Random Forest Approach for Improving Nonconvective High Wind Forecasting across Southeast Wyoming
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Random Forest Approach for Improving Nonconvective High Wind Forecasting across Southeast Wyoming

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  • Journal Title:
    Weather and Forecasting
  • NOAA Program & Office:
  • Description:
    High winds are one of the key forecast challenges across southeast Wyoming. The complex mountainous terrain across the region frequently results in strong gap winds in localized areas, as well as more widespread bora and chinook winds in the winter season (October–March). The predictors and general weather patterns that result in strong winds across the region are well understood by local forecasters. However, no single predictor provides notable skill by itself in separating warning-level events from others. Random forest (RF) classifier models were developed to improve upon high wind prediction using a training dataset constructed of archived observations and model parameters from the North American Regional Reanalysis (NARR). Three locations were selected for initial RF model development, including the city of Cheyenne, Wyoming, and two gap regions along Interstate 80 (Arlington) and Interstate 25 (Bordeaux). Verification scores over two winters suggested the RF models were beneficial relative to current operational tools when predicting warning-criteria high wind events. Three case studies of high wind events provide examples of the RF models’ effectiveness to forecast operations over current forecast tools. The first case explores a classic, widespread high wind scenario, which was well anticipated by local forecasters. A more marginal scenario is explored in the second case, which presented greater forecast challenges relating to timing and intensity of the strongest winds. The final case study carefully uses Global Forecast System (GFS) data as input into the RF models, further supporting real-time implementation into forecast operations.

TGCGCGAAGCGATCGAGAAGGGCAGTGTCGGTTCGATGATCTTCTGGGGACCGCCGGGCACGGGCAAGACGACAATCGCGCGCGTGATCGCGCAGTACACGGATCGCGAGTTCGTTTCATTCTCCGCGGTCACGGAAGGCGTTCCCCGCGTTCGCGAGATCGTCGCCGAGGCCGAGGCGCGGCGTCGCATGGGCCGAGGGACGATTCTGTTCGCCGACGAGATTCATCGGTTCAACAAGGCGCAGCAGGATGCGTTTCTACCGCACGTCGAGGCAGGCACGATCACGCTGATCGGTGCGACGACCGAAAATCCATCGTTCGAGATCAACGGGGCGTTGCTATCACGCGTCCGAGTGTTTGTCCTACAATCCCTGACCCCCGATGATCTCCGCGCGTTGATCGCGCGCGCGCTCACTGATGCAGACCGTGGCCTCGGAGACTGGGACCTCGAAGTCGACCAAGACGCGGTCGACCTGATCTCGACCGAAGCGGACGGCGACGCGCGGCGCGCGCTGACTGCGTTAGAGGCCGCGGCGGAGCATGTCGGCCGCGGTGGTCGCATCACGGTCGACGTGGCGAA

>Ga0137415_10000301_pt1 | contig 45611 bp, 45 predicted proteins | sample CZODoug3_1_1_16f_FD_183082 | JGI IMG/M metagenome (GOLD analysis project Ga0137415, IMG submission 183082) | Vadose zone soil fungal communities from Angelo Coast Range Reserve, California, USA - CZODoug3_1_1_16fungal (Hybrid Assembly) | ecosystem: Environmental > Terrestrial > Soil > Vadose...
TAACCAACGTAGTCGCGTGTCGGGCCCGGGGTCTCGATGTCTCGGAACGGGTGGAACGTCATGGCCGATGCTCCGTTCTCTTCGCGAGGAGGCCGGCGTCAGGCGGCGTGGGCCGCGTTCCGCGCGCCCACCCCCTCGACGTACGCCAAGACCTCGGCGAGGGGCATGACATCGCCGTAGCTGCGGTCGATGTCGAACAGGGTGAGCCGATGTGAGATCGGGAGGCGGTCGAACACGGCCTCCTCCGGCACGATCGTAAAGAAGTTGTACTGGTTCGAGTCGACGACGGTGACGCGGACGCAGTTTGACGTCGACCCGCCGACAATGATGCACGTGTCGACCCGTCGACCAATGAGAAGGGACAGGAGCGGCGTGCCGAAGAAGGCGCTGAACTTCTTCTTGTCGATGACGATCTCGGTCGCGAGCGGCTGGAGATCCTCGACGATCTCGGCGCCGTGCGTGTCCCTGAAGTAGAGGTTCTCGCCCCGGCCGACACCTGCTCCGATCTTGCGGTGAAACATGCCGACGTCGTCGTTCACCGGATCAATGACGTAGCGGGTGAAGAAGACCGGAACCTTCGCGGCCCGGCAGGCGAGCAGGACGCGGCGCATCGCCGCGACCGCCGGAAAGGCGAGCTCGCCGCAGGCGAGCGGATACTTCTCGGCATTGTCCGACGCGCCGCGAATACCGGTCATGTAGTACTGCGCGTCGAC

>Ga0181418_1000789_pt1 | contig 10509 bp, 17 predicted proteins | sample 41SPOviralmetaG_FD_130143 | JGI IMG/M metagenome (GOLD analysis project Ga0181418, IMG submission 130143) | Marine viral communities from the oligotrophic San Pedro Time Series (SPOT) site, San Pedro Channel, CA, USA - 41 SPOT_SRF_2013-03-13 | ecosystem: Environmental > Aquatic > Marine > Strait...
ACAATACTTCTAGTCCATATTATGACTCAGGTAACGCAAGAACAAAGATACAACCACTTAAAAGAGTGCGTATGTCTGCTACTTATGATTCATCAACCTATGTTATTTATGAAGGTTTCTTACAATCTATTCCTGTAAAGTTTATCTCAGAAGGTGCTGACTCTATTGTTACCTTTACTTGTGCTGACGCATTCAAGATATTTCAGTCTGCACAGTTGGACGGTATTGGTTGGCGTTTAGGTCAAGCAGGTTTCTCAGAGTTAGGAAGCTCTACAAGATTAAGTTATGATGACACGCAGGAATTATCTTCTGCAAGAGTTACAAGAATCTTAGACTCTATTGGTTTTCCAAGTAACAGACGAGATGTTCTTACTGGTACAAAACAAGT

• Source:
    Weather and Forecasting, 38(1), 47-67
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